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Wikipedia states that the term lawn dates to no earlier than the 16th century, and that in early 17th century Europe the concept of a closely cut lawn was born. I understand that certain luxuries were imported/exported and traveled great distances throughout this time period. Was grass seed ever considered one of these luxuries? If not, then when was grass seed first imported/exported (anywhere in the world) specifically for aesthetic reasons?

Note: Although I mentioned Europe in my question, I am not interested solely in Europe or the 16th-17th centuries for that matter. Perhaps, an example can be found even before this time period? Perhaps, it's only a recent concept?

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"The grass family is one of the most widely distributed and abundant groups of plants on Earth. Grasses are found on every continent, and are absent only from central Greenland and much of Antarctica" Wikipedia page It seems unlikely that grass seed would ever have been really all the prized given it's natural abundance basically everywhere. Grass also includes all grains (wheat etc, even rice), which should show it's ubiquity.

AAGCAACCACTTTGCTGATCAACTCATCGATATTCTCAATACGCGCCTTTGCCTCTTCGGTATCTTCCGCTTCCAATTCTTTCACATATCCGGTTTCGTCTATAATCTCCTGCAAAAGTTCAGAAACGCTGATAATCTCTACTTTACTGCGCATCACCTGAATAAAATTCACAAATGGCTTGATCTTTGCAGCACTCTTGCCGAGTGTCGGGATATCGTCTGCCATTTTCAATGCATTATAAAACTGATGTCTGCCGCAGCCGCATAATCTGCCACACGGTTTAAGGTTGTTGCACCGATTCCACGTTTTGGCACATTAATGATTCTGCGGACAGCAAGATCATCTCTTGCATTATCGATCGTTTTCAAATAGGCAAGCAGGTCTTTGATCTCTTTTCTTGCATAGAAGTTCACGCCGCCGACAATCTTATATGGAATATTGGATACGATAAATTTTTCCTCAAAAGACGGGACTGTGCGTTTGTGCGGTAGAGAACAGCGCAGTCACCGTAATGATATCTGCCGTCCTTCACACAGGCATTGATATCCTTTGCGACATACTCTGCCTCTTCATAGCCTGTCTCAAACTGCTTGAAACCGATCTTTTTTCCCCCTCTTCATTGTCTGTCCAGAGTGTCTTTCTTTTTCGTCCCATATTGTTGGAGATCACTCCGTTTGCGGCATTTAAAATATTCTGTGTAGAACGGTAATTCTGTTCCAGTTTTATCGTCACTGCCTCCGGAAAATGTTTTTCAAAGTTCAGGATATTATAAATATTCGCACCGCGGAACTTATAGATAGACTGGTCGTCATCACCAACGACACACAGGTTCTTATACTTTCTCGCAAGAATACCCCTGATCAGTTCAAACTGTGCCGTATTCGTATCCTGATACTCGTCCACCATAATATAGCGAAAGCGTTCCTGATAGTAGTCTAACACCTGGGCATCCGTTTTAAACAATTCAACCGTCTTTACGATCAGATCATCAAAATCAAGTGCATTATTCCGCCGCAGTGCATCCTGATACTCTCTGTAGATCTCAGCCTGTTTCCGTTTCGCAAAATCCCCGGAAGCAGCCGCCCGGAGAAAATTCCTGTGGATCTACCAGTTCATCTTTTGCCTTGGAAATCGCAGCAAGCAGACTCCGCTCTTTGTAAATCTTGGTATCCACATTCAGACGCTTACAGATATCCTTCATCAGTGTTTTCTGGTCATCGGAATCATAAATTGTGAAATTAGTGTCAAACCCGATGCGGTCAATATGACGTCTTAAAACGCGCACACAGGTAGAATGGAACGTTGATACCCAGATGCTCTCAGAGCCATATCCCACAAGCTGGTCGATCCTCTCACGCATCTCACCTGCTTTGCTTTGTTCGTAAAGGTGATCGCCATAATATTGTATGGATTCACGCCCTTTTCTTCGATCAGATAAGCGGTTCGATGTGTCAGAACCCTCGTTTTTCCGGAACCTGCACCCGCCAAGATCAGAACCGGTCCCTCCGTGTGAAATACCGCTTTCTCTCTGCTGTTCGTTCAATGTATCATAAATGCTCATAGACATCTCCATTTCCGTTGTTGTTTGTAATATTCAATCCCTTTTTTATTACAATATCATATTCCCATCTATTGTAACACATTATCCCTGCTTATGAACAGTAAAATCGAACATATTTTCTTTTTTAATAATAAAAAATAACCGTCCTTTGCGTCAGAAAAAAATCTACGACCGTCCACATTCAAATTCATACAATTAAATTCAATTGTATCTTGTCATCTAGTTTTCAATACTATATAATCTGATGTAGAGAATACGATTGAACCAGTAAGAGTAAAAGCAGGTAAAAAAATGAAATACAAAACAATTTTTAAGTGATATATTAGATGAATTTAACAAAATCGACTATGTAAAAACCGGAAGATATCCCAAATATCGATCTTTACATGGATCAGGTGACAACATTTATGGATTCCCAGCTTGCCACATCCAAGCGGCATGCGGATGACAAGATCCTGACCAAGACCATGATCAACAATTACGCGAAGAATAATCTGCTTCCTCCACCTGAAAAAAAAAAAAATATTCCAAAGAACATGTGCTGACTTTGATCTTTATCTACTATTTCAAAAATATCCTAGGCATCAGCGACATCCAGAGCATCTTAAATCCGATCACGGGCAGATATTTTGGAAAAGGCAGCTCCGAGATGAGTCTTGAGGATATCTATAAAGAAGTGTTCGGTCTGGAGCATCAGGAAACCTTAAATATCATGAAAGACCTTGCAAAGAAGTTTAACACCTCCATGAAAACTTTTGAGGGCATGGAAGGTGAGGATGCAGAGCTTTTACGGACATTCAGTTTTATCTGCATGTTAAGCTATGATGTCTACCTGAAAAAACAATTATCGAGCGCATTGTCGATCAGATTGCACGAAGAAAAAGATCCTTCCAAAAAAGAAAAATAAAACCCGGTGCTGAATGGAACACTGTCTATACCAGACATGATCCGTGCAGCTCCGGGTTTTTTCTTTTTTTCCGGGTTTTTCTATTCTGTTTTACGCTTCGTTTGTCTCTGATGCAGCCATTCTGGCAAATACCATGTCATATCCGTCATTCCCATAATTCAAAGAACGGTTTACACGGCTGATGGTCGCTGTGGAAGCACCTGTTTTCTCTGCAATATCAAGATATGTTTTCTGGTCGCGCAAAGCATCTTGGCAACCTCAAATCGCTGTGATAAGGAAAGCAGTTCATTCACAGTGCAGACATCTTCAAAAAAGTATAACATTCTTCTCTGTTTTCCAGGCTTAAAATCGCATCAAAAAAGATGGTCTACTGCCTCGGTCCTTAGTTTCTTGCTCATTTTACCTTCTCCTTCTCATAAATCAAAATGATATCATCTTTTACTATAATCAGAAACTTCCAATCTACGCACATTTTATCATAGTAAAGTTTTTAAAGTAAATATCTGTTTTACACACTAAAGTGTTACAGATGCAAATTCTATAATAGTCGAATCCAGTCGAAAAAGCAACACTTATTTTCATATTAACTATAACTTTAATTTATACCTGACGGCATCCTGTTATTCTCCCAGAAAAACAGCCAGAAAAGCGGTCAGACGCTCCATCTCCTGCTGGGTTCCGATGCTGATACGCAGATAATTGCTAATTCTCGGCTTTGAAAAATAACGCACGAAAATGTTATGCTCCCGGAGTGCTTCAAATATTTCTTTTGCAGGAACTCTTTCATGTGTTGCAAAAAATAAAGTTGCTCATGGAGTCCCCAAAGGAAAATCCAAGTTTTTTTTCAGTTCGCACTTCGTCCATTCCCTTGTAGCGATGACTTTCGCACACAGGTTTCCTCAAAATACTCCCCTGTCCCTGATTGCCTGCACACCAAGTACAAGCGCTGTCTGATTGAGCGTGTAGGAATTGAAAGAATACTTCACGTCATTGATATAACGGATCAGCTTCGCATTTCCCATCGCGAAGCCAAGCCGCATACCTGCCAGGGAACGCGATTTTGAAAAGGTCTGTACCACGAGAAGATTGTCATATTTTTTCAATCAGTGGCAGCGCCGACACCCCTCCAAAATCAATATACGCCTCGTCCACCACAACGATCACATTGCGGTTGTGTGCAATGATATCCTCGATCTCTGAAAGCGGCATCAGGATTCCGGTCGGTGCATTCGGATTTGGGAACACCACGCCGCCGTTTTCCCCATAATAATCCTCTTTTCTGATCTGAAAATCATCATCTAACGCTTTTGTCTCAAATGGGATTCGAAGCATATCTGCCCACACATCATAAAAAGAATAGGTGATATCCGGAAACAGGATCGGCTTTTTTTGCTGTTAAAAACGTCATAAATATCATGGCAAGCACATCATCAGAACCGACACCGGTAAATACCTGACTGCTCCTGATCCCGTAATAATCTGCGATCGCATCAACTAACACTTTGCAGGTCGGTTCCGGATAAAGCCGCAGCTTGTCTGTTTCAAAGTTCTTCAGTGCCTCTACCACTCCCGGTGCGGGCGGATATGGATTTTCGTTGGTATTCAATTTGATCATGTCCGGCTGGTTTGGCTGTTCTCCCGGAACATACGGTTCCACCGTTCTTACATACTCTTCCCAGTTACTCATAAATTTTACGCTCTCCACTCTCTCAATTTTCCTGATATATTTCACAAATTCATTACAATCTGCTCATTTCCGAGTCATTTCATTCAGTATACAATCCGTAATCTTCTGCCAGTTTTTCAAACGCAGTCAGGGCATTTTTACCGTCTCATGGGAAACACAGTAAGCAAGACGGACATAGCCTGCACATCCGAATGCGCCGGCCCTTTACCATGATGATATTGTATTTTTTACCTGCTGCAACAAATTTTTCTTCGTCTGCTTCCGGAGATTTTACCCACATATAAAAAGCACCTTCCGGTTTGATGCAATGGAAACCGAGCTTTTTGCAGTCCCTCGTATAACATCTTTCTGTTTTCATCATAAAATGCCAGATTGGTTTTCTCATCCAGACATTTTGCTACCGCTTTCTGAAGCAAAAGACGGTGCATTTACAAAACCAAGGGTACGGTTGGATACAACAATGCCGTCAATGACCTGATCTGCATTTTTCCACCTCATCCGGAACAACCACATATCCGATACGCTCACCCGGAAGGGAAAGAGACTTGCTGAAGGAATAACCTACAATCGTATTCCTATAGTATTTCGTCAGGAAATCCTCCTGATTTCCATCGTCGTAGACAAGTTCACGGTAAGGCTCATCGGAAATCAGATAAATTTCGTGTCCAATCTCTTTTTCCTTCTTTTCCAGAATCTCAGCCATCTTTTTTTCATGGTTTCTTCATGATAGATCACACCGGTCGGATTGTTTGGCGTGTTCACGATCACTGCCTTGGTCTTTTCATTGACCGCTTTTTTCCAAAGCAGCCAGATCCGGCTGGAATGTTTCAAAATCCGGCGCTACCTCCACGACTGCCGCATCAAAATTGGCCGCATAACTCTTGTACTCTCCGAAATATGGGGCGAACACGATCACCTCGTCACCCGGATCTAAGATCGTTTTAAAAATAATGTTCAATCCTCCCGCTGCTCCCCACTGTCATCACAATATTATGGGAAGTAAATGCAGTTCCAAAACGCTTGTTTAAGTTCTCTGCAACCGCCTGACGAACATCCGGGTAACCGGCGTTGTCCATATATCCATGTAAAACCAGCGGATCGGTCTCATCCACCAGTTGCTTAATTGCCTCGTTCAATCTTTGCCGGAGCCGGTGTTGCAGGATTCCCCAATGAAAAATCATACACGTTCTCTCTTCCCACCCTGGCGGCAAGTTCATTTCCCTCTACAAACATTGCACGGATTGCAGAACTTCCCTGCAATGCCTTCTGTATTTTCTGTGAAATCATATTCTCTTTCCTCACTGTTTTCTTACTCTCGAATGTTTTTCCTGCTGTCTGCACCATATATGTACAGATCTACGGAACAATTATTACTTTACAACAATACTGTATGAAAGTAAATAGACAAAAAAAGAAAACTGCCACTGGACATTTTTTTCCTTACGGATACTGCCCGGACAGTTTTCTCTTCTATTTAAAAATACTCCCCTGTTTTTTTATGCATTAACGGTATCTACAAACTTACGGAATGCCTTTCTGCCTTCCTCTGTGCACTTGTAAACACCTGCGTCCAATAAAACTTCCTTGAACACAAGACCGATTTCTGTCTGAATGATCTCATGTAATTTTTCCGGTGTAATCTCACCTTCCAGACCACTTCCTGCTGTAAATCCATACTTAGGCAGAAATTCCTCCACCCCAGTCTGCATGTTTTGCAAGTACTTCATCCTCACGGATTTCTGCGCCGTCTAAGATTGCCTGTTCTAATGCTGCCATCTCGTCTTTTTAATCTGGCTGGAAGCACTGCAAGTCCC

You do get grass species far away from their natural habitat (invasive species, those imported to reclaim wetland for do some specific land management role, those in peoples gardens etc) but that's probably a result of hugely expanded trade in the last couple of centuries. I believe it was in the 19th century when people started acquiring exotic ornamental plants in any serious fashion.

The only documented historical movement of grass I can find is the expansion of grain types cultivated in the fertile crescent across Eurasia, but that wasn't aesthetic at all. Movement of the harvest from grass was common though, and rice was newly available and pretty highly prized in medieval Europe... but not aesthetic again.

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As noted on the Wiki page, grass seed was imported to the new world to improve pasturage for livestock. A kept lawn is, in its conception, a decorative pasture - a marker of status. So the best grass for pasture was the best grass for commons and household yards where a sheep or goat could graze... which became the standard for purely decorative lawns. As stated in the wiki article, Kentucky Blue Grass and Bermuda Grass are the most productive pasturage in their respective climates - and it's worth noting they're the most prized for lawns and landscaping in those same regions as well.

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This doesn't really answer the question. –  American Luke Jan 8 '13 at 15:15

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